Mental Accounting in Negotiations

Project: Research

Project participants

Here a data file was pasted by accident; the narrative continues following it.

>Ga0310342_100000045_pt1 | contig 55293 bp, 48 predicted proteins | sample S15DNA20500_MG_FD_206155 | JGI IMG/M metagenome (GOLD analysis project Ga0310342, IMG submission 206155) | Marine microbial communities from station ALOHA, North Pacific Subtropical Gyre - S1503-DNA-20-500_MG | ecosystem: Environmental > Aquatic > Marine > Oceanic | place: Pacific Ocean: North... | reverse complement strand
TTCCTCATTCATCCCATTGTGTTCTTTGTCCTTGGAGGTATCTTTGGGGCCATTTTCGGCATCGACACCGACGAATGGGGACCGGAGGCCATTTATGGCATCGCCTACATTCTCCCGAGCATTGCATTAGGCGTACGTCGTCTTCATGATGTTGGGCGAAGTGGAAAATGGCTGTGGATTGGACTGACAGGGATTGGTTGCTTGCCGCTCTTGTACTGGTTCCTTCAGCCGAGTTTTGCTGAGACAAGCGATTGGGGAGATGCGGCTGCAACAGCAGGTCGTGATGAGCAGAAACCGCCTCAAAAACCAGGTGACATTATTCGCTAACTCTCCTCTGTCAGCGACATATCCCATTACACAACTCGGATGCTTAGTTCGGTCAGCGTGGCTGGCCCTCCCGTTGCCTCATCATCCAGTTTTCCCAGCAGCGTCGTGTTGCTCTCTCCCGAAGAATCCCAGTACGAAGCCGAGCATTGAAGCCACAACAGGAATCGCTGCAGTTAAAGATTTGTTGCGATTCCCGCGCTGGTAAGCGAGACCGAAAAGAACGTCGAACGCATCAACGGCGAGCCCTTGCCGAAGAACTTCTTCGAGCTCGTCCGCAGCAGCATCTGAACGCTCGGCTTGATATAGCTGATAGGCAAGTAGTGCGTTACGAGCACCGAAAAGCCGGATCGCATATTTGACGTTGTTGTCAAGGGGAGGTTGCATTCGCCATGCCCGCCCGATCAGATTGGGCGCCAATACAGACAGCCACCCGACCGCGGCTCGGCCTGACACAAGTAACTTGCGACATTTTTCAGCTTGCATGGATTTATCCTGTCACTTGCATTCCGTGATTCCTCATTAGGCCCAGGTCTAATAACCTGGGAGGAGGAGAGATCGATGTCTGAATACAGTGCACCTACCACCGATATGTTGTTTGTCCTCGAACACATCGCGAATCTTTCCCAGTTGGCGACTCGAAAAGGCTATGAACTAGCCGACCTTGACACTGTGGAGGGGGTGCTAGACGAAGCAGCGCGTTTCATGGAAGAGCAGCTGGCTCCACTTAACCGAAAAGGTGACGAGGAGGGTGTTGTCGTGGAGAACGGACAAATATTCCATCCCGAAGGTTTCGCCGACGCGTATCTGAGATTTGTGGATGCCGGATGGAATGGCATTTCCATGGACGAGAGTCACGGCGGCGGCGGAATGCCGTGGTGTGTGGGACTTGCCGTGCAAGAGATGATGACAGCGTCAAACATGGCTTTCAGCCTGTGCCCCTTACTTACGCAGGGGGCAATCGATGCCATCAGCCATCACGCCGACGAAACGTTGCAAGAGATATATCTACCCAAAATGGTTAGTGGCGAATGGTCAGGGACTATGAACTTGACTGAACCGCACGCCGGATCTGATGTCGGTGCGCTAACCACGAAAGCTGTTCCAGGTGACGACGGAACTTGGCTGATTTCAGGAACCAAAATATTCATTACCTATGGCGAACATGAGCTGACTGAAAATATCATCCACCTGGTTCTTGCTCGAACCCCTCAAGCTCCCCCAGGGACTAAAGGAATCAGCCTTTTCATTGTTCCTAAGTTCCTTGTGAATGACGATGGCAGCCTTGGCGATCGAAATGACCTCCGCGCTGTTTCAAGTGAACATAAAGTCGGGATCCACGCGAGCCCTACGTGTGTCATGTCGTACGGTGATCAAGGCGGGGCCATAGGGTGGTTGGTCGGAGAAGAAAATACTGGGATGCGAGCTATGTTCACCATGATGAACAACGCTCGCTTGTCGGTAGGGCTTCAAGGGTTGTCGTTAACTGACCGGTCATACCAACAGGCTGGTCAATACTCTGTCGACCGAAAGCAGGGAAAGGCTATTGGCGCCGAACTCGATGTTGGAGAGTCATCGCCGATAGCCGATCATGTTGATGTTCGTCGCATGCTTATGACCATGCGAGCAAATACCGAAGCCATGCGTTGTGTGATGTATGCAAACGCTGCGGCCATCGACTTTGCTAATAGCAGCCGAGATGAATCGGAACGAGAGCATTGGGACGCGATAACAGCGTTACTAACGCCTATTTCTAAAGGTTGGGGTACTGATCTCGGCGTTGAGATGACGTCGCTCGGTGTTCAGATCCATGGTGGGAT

Based on previous research on mental-accounting (Thaler, 1999; Kahneman & Tversky, 1984) and recent studies on process frames in negotiations (Trötschel, Loschelder, Höhne, & Majer, 2015) a decision-making process model of mental accounting in negotiations is introduced. The research project seeks to empirically test this model. In the model five conceptually delineated steps of mental accounting are described: 1) mental parsing, 2) mental budgeting, 3) mental balancing, 4) outcome editing, and 5) mental closing. The empirical test of the model and its different steps may lead to new insights within the negotiation and the decision-making literature: From the perspective of negotiation research a new theoretical approach is introduced that helps to investigate psychological processes that have not been considered so far (e.g., mental parsing, mental balancing). Moreover, the model offers a theoretical framework for different psychological processes that have been considered to be unrelated (e.g., process-framing, agenda-setting). From the perspective of decision-making research a well-established concept of consumer research will be tested in a context that allows for the social interaction between the decision-makers. Thus, combining two different lines of research may lead to new theoretical and practical perspectives on decision-making research in general and negotiation research in particular.